How to choose the right LoRa / LoRaWAN gateway?
The market for LoRaWAN® protocol has grown rapidly in recent times, considering the variety of advantages this LoRaWAN® technology offers. With the growing implementation of LoRaWAN®, it is essential to understand how LoRaWAN® gateways works, what are types,capabilities and usages of a LoRaWAN gateway and what are their costs..
How does a LoRaWAN® gateway work?
LoRaWAN® gateways are the system's key components as they communicate with a node and act as a relay. They enable end devices with IoT connectivity to the network server. They simply act as a bridge converting RF (Radio Frequency) packets in IP packets or the other way around. LoRa can also offer excellent penetration as such LoRa gateways can communicate with sensors beyond walls, providing connectivity to underground basements, elevators, rooftops, and indoor sensors even through outdoor gateways.
Single-Channel vs Multi-channel gateways?
LoRaWAN gateways play a vital role in connecting end devices or nodes with network servers. Here LoRaWAN® protocol is used for communication and data transmission among a gateway and a set of devices. LoRaWAN Gateways play a crucial role in the network architecture based on their specifications. Choosing the right LoRa gateway can help build robust IoT system architecture. There are primarily two classifications of gateways based on the number of channels they address:
- Single-channel gateways:
Single-channel gateways are inexpensive and suitable for limited network requirements as they can only receive radio signals from one spreading factor from a particular radio channel at a time. These gateways use radio frequency transceivers such as SX1272 or SX1276. They are an attractive choice, fo those who want to test LoRaWAN technology without too much of a financial commitment.
- Multi-channel gateways:
As the name suggests, a multi-channel gateway can receive on 8 or 10 radio channels and six spreading factors at a time. These gateways use more expensive and versatile transceivers which make them the most suitable solution for complex and scalable projects, multi-channel gateways could be far more efficient.
Single-channel gateways have limited funtionalities. They can only receive on a single spreading factor and one radio channel simultanously. However, some single-channel gateways can switch between different spreading factors and frequencies to simulate multi-channel gateways, but most of them only have around 2% of the capacity of a multi-channel gateway.
Single-channel gateways can sometimes present a lack of downlink support. This can lead to messages getting lost if a network attempts to schedule a downlink. Devices close to a single-channel gateway without downlink support will not switch to more efficient spreading factors, but instead “clogging” the spectrum with unnecessary transmissions.
Indoor LoRaWAN Gateway vs Outdoor LoRaWAN gateways?
LoRaWAN Gateways can be used indoor or outdoor depending on the project. A few areas that can affect the working of gateways. One of the major criteria is varying weather conditions.
Indoor LoRaWAN gateways have a less robust casing which is not weatherproof compared to outdoor gateways. They are typically equipped with case vents, which makes them not ideal for outdoor deployments as rainwater can enter through these vents triggering corrosion.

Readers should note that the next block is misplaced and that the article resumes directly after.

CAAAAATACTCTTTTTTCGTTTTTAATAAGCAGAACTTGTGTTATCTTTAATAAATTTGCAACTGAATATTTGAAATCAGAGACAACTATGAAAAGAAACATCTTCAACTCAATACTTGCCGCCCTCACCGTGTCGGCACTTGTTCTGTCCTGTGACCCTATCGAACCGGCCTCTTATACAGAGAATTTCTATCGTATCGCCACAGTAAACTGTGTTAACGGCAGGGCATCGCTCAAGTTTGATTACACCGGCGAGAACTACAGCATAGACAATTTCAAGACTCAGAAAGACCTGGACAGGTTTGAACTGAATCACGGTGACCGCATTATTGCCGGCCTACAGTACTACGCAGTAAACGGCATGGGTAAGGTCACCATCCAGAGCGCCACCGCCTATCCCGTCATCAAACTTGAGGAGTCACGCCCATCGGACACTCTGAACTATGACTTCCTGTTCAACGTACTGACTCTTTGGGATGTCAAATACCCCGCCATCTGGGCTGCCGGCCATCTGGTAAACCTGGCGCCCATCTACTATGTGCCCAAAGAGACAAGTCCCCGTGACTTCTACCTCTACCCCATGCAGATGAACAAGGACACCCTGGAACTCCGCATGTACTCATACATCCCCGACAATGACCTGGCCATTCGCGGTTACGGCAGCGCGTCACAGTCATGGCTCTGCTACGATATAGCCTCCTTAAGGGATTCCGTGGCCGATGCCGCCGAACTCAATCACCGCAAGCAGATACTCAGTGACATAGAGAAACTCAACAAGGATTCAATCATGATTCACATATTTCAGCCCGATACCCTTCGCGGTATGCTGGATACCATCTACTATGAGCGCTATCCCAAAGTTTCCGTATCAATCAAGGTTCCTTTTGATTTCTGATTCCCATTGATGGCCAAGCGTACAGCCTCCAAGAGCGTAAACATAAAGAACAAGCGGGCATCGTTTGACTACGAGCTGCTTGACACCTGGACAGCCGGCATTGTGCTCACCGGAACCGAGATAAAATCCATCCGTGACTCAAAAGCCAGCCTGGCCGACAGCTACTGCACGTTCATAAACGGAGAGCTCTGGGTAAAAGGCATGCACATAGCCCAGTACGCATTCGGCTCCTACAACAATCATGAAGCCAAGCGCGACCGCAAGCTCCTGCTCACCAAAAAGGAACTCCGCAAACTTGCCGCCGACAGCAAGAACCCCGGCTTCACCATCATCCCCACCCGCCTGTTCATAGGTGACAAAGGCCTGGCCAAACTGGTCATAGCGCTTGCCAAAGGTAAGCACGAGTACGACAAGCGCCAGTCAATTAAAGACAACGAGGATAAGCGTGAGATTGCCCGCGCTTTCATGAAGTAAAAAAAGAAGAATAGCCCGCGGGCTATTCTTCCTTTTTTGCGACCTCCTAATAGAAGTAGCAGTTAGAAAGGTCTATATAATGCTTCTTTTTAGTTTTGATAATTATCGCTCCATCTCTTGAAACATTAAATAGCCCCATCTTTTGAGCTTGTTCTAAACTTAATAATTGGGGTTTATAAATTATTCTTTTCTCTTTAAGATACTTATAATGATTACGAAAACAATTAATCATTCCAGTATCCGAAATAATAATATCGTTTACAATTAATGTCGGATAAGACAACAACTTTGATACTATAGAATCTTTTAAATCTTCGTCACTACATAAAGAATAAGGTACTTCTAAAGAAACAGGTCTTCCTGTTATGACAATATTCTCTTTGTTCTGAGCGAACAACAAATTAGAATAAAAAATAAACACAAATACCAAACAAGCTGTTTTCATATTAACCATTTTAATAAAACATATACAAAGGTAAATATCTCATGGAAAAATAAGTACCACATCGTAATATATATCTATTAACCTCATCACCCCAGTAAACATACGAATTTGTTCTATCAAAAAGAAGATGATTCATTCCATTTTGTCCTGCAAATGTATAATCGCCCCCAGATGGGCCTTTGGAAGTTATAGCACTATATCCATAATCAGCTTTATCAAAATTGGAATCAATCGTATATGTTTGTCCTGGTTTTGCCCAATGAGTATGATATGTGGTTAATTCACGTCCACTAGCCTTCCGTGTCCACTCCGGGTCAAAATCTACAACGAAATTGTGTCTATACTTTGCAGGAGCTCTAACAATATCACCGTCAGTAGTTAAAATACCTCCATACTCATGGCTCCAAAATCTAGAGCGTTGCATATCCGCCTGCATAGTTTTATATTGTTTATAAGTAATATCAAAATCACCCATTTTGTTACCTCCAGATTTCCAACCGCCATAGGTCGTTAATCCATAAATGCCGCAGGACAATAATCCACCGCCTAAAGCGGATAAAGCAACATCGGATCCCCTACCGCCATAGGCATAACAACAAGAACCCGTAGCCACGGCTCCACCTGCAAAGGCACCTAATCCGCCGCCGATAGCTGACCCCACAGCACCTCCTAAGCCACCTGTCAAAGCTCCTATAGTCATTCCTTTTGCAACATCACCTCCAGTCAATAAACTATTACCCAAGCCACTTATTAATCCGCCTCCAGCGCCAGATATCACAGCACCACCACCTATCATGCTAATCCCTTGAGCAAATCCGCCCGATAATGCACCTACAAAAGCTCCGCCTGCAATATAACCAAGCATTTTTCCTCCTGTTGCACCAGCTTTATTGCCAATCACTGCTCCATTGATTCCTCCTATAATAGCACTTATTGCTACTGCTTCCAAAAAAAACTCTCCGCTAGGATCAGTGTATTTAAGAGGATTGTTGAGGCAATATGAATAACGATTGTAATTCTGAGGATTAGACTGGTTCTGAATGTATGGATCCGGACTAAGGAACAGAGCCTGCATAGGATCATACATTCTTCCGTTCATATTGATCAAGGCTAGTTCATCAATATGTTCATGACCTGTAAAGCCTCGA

If a gateway is placed in an outdoor area, then it is important to choose a LoRaWAN outdoor gateway. Outdoor Gateways with the right IP ratings (IP67 certfied) can be weatherproof or humidity and resistant for extreme temperature conditions. A IP67 certified gateway mean that they are completely protected against dust and may even survive temporary immersions in the water of up to 30 minutes in depths between 15cm and 1m.
Which Antenna should I choose for my LoRaWAN gateway?
If the gateway has not an internal antenna then it means that an external antenna will be needed, and its orientation is also crucial as it determines transmission capabilities. It is important to understand the transmission pattern of the antenna and tilt the antenna for better capabilities. Setting the gateway and the antenna accurately can assure the success of the deployment.
The most commonly used type of antenna is the rod antenna. Its waves are transmitted in a donut shape. Thus, most of the transmission power is spread horizontally while vertical transmission remains relatively poor. The radiation characteristics of the antenna must be taken into account when positioning the gateway. Here are few tips provided by Akenza.io, on placing gateways with a rod antenna in different scenarios:
End-devices are located indoors on a single level:
If the connected sensors and actuators are located on a single level in a building, the LoRa antenna on the gateway should be mounted vertically. Ideally, your gateway should be located in the center of the intended coverage area.
End-devices on multiple levels inside a building:
If you want to cover several levels or floors with one gateway, the gateway should be placed in the center of the building and the antenna should be aligned horizontally.
End-devices are located outdoors:
If your end devices are located outdoors, make sure that the gateway is mounted at a reasonable height and is not obscured by anything objects, such as trees, buildings or fences in the immediate vicinity. The higher the gateway is positioned, the further the LoRa connection will reach. Ideally, therefore, the gateway should be mounted on a free-standing mast overlooking the terrain.
How many devices can I connect to a single LoRaWAN gateway?